- List what you want to change, improve, or make better in the world. It could be literal to the activity (i.e., make something easier), the feeling your customers will have (i.e., make people happy), or something you want to change (i.e., make the world better).
Now comes the hard part, distilling everything you listed into a single promise. Some people like to call it a mission or a vision. I like to call it a promise, because promises you keep. The key with your promise isn’t to make a lengthy sentence. It’s a single statement with the key word being single.
Your company will stand for one thing, which means you must be clear about what it is.
To provide inspiration…
“We make things that work for people.” ~ Nest
“Tools for living the city.” ~ Chrome Industries
“Enhance each life we touch.” ~ Apple
Build Something With Meaning
Building another web tool or another plastic camera is hardly a proposition to change the world. But just because your product doesn’t save lives, doesn’t mean you can’t have a deeper purpose.
Personally, I love photography and as a former camera maker I definitely believe that the world is a better place with beautiful pictures. Even if I was going to add more plastic to the world by making another camera, I would want to tie its existence to impacting the world through beautiful pictures.
“Making the Web a Better Place and Loving Every Second of It.” ~ Moz
A simple purpose, Moz is focused on making the web a better place for its customers. Empowering people to optimize their business, Moz is consistently telling the world what they believe in. Whether it’s their purpose, their TAGFEE values, or their complete transparency, Moz is clear about what they believe in.
Having spent the last six months on the sidelines I have had plenty of time to think about the next company I will build. Passionate about the intersection of hardware and software, I want to build a company that makes people happy and the world a better place. Every product we create must enable this.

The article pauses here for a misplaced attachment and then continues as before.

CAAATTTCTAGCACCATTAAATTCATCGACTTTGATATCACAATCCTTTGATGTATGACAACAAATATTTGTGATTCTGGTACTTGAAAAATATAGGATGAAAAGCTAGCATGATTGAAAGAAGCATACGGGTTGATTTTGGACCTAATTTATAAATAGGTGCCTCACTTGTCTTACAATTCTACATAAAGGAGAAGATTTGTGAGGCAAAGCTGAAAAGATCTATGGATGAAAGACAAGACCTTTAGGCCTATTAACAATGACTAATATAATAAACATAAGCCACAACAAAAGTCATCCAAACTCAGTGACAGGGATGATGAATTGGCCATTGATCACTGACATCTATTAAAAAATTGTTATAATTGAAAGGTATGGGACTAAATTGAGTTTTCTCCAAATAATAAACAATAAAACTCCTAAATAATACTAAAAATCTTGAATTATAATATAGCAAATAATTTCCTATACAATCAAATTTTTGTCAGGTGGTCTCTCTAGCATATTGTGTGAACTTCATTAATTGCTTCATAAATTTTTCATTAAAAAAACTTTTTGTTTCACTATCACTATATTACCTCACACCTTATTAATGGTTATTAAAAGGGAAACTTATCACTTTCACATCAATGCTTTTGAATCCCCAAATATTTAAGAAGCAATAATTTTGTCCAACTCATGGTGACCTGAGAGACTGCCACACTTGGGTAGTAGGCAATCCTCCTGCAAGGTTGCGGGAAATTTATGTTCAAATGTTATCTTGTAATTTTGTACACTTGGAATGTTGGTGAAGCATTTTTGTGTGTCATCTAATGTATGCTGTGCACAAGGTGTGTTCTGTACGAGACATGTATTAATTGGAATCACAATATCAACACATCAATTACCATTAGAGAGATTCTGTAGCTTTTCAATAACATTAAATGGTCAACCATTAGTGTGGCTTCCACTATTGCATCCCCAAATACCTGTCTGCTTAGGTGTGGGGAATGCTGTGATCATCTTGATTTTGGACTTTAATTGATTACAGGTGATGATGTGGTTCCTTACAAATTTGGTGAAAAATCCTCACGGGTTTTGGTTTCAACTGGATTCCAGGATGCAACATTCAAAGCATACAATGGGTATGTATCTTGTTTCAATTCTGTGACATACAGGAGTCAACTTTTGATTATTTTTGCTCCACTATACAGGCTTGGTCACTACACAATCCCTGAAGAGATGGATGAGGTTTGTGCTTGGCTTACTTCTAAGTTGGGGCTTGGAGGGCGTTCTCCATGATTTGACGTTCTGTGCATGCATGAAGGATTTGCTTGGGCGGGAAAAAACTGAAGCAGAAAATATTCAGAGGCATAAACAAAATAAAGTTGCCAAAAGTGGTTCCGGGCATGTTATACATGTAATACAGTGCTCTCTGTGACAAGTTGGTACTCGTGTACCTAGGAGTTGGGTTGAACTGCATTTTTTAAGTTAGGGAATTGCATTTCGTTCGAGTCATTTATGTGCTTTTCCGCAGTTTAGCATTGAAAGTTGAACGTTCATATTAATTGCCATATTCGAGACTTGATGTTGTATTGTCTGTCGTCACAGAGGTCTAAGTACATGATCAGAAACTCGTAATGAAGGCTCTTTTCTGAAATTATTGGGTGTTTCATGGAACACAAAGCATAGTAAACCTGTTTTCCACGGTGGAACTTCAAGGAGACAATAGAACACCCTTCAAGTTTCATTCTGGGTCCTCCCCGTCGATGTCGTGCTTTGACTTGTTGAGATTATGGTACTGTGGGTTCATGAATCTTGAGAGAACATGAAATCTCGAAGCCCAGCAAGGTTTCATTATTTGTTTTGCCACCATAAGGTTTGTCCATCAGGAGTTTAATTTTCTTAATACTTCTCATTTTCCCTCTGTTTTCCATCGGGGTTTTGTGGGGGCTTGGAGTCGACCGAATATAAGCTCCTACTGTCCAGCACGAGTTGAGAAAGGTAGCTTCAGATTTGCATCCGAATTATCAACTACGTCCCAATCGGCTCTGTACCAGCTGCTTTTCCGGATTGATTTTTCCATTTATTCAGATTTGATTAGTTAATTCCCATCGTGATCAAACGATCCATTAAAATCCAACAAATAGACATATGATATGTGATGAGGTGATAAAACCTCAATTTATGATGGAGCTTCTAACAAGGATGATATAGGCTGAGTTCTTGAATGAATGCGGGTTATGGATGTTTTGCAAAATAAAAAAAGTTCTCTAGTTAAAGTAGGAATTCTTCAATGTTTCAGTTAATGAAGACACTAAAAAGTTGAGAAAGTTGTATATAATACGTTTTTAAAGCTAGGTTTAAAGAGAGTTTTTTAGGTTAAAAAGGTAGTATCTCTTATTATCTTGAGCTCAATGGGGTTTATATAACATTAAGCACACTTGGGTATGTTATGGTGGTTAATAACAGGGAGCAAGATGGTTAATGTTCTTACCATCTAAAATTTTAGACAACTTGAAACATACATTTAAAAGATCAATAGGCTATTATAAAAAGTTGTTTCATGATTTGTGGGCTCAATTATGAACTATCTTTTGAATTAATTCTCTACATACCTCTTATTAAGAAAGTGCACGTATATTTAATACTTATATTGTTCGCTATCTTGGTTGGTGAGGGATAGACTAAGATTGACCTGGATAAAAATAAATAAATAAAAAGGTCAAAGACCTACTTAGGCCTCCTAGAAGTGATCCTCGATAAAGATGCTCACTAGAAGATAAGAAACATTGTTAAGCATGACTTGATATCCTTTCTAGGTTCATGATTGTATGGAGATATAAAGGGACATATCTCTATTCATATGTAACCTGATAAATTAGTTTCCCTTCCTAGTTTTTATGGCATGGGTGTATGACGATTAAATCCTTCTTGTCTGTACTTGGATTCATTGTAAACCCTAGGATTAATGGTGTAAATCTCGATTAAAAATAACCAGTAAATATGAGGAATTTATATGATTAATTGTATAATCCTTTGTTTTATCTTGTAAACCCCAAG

Measure Your Consistency
Nothing matters unless you measure it. Sticking a purpose on the wall that is not tied to what you track, is pointless. If all you measure is revenue, customer engagement, and profits, then you should just change your purpose to, “We are leveraging our customers so we can make as much money as possible.”
Tracking the metrics that drive your business is important, but tracking how you deliver on your purpose is even more important. If your purpose is to make the world a better place, how are you doing that? How are the decisions you make as a company consistent with your purpose?
You will have to get creative in how you measure your purpose. And even more creative in how you demonstrate the importance to your investors. It’s easy to get caught up in the financial numbers, and so you will have to spend a lot of time thinking about how to make your purpose important to your board. Because decisions from the top to the bottom need to be consistent with why you exist.
The Marines talk about 6 hours, which is how they measure their purpose of “First to Fight”. Their collective ability to understand the problem, plan, confirm, stage, and attack is critical to their ability to deliver.
You can get by without ever creating a deeper purpose. Having a clear direction for the company with a culture that cares about its people, is enough to building a massive organization.
But if you want to build something that matters and if you really want Marine caliber loyalty, then having a clear purpose that everyone believes in, is the only way.
When you are winning people will follow you, but when you hit a massive bump in the road having a team with shared beliefs is the only way to survive it.
*Image Credit: No Author via Creative Commons